Back toward the Light

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Toward the end of the film, Fried Green Tomatoes, when the main character, who has been going through a mid-life crisis, suddenly starts to settle into a new, saner rhythm, her husband asks, “What changed?” She answers, “The light?”

While that’s not exactly true, I understand the thinking behind the line. Although in the modern first world we can control the light at any time of night or day, natural light still has a lot of power over us. Winter Solstice, two weeks ago, marked the start of increasing light every day, and on days when rain or snow haven’t messed with natural sundown, I have been feeling more hopeful and creative.

I want to dig into my novel again. It occurred to me that, although traditional conflict means making every possible situation and interaction get worse for your main character, the opposite might be just as stressful for some people. Dealing with a rash of unexpected good luck might lead to decisions that could be just as problematic as decisions stemming from bad luck.

The fact that my life has been in small ways imitating art these days surely has absolutely no possible bearing on this experimental idea.

Social Media as a form of Constructive Procrastination

Social media is not the villain everyone claims it to be. Sometimes social media actually helps us get stuff done. I often have a Word doc open on one side of my computer and some social media site open on the other side. When my brain wanders, it has a place to go for a few minutes to rest and recuperate and do other things that also probably start with the letter R. If I am lonely, I can feel connected briefly. If I feel like what I say doesn’t matter, I can hit the little thumbs-up hand and Like all kinds of stuff.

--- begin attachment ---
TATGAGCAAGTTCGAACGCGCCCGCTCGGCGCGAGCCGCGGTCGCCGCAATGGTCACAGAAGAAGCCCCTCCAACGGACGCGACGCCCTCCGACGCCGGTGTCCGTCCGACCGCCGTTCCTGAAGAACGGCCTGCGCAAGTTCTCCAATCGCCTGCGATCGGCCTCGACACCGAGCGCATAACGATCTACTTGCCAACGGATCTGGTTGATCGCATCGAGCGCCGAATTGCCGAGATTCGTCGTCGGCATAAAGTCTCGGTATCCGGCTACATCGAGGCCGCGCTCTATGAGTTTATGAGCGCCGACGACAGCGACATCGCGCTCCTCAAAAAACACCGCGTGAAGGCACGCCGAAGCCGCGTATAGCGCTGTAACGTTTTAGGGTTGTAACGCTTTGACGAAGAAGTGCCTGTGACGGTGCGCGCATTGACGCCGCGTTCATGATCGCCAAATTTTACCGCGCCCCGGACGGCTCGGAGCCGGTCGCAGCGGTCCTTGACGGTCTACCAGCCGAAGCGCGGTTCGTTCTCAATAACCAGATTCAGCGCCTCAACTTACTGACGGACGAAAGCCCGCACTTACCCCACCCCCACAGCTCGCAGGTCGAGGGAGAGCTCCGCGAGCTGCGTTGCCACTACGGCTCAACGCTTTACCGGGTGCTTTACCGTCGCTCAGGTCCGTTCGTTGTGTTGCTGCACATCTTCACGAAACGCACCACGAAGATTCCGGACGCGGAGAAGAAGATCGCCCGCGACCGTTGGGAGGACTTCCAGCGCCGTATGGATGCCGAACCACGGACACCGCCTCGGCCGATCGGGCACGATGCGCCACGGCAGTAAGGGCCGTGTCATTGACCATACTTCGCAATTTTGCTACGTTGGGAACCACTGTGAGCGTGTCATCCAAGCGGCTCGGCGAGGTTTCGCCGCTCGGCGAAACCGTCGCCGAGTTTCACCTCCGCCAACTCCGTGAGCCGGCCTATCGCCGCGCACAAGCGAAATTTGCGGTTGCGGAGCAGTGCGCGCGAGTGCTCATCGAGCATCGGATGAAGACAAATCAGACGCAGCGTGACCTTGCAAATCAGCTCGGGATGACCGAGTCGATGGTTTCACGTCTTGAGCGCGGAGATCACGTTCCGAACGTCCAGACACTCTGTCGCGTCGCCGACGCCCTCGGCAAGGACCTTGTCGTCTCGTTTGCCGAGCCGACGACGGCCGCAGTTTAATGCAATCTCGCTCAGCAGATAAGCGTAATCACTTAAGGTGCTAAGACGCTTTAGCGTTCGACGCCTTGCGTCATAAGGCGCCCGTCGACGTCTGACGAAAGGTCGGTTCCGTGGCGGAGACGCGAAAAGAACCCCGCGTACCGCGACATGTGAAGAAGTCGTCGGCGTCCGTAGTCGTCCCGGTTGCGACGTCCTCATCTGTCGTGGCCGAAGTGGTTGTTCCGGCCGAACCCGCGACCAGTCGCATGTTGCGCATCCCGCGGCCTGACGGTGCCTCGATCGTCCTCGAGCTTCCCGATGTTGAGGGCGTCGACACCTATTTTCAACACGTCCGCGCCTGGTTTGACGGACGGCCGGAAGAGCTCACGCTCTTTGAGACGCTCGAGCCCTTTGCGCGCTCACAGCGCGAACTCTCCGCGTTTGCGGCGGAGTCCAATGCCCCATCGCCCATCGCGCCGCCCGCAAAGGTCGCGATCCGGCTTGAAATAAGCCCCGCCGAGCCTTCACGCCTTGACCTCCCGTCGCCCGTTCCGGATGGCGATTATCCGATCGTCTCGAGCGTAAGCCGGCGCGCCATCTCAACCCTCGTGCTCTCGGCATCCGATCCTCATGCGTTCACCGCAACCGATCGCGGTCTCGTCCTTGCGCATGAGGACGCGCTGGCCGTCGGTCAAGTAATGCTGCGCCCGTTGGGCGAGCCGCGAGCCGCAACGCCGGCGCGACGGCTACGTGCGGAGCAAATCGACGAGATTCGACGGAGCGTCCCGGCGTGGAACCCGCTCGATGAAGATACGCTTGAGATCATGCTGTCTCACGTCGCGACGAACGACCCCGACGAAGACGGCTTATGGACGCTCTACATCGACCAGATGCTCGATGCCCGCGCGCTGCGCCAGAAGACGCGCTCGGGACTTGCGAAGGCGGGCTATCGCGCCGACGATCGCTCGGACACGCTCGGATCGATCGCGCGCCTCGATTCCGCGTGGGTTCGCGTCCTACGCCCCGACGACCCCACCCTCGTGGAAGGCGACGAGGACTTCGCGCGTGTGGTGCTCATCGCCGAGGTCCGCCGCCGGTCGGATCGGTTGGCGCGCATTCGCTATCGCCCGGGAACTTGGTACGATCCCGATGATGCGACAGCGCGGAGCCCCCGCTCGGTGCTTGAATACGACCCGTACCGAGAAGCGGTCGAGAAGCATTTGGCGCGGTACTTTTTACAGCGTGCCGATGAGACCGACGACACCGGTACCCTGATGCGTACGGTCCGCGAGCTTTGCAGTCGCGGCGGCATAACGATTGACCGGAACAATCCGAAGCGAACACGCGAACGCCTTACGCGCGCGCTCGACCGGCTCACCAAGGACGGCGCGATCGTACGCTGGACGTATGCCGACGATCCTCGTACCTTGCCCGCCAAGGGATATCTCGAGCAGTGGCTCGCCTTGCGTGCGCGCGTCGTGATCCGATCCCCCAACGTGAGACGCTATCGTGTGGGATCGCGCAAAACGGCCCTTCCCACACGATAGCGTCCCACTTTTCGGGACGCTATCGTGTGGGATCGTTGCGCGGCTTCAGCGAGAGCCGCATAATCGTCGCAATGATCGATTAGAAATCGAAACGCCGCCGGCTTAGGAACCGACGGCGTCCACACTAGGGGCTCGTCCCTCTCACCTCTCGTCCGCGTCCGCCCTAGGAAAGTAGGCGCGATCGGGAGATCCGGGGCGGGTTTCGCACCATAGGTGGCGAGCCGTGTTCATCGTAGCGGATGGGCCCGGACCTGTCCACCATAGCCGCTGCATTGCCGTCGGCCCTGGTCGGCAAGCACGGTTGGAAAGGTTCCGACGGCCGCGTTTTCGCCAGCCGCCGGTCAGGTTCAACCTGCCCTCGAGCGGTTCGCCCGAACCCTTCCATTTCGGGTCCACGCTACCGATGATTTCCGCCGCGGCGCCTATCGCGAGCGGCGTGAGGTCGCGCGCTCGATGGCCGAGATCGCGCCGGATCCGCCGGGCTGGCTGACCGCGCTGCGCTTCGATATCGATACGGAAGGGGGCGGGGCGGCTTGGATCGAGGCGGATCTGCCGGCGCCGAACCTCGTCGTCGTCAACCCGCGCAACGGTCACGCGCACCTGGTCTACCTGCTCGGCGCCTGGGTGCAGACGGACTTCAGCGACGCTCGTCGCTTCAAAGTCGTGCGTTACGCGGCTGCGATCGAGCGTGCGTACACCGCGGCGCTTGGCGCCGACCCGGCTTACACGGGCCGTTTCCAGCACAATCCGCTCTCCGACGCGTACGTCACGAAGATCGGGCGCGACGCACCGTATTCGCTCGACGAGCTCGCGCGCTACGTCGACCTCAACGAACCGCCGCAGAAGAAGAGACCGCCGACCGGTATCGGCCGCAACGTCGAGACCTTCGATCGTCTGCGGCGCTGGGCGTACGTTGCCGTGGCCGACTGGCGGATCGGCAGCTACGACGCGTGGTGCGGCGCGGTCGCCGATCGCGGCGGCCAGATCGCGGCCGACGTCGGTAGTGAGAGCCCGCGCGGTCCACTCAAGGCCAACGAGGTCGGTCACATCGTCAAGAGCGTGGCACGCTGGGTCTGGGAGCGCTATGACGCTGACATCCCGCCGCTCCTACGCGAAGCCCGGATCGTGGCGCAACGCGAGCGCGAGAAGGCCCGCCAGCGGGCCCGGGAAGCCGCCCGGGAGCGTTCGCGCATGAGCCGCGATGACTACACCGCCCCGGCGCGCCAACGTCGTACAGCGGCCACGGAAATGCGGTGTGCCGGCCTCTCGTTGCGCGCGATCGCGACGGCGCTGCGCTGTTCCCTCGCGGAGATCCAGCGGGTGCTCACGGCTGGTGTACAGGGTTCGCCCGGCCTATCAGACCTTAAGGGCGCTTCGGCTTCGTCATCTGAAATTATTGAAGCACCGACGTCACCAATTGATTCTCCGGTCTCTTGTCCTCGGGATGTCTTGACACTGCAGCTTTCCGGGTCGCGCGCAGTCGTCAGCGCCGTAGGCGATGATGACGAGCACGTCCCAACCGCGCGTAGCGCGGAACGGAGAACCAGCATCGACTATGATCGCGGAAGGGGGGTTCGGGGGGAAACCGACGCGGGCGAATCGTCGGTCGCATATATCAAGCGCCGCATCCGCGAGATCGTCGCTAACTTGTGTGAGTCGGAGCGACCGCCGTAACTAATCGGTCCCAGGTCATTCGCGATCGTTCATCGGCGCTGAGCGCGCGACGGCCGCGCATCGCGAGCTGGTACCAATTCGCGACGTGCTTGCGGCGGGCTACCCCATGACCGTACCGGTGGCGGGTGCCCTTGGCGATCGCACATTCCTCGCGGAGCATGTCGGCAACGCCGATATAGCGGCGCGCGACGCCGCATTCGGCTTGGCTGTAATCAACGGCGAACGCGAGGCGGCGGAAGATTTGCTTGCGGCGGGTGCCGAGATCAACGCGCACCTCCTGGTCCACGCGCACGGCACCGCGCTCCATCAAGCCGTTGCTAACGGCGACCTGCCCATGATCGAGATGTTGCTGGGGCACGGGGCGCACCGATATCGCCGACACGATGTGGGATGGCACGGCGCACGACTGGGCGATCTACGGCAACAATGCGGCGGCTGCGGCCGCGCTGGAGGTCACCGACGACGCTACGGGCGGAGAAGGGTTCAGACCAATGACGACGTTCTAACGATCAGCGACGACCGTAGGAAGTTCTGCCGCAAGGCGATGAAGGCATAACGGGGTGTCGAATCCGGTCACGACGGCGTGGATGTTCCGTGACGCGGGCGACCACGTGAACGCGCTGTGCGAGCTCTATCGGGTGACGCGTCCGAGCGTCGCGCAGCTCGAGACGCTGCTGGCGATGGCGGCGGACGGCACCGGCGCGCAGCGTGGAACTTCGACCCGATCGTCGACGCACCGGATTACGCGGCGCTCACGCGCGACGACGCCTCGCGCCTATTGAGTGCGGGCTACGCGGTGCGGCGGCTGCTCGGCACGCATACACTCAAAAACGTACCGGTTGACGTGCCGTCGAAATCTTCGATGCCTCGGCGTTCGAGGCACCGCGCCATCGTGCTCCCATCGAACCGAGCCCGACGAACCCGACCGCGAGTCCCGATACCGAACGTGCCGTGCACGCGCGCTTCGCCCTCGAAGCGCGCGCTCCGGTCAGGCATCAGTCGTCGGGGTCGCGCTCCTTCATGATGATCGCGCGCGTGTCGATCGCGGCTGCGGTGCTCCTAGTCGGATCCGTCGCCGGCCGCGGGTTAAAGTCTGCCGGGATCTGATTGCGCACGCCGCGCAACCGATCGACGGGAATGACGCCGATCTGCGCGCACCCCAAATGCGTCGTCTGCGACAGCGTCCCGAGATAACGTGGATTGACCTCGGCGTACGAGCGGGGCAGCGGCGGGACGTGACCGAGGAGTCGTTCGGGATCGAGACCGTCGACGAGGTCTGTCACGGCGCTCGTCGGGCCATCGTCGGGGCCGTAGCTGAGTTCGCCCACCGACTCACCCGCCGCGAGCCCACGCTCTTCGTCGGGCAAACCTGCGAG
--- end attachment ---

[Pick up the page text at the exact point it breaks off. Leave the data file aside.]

I mean think about it. Facebook has cat videos (and goat, otter, dog and people videos, but we all know what really matters). My Facebook feed also has groups dedicated to my favorite actors, TV shows, movie franchises, writing and social justice, mostly in that order. You would think that such things would be Inspirational, Moving Me To Write Stuff. I mean, after all, putting up motivational posters in Pinterest helps me to get my sorry little butt to the gym, right?

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Of course, the gym is easy. You show up and lift things over and over again. Then you go lift other things over and over again. You don’t need to think, “Yes, sure, but WHY does this 25 lb. weight NEED to be lifted? What is it trying to ACHIEVE? What will be the CONSEQUENCES of my lifting it?”

Is there anybody here, maybe that lady on the elliptical machine or the guy jumping up and down, thinking, “WHY must she lift that? Why can’t she just LEAVE IT ALONE?”

And the chick who takes the laundry basket filled with used towels, she is probably thinking, “I am the PROTAGONIST, dammit, not that 25 lb. weight, which isn’t CHOOSING to be lifted, the way I am CHOOSING to launder the damn towels for the tenth time since Monday!”

And the trainer who is showing some guy the Proper Way to Do Squats, she glances across the gym floor and thinks, “Yes, but HOW WILL IT ALL END?” Or possibly, she is just wishing she had had that second cup of coffee.

I mean, you don’t actually have to PLOT your gym time. The weight might or might not be expecting to get a happy ending, but it’s not telling either way, so you can pretty much tell people, when you get to the end of your workout, that you killed it.

So social media must work, because, no, I haven’t worked on my novel today, but I did just manage to bang out a blogpost.

Plan B

So, after writing about a hundred pages of a novel in the past three months, I am at a standstill. I’ve tried writing little bits, transitions, etc., but that did not get me very far, so I am instead now taking notes on the next story, which has characters and some action but no clear single plot, so it’s not exactly making me feel any better. Is it productive? Yes, potentially. Does it feel productive? Nope.

Not Talking about It Doesn’t Make It Better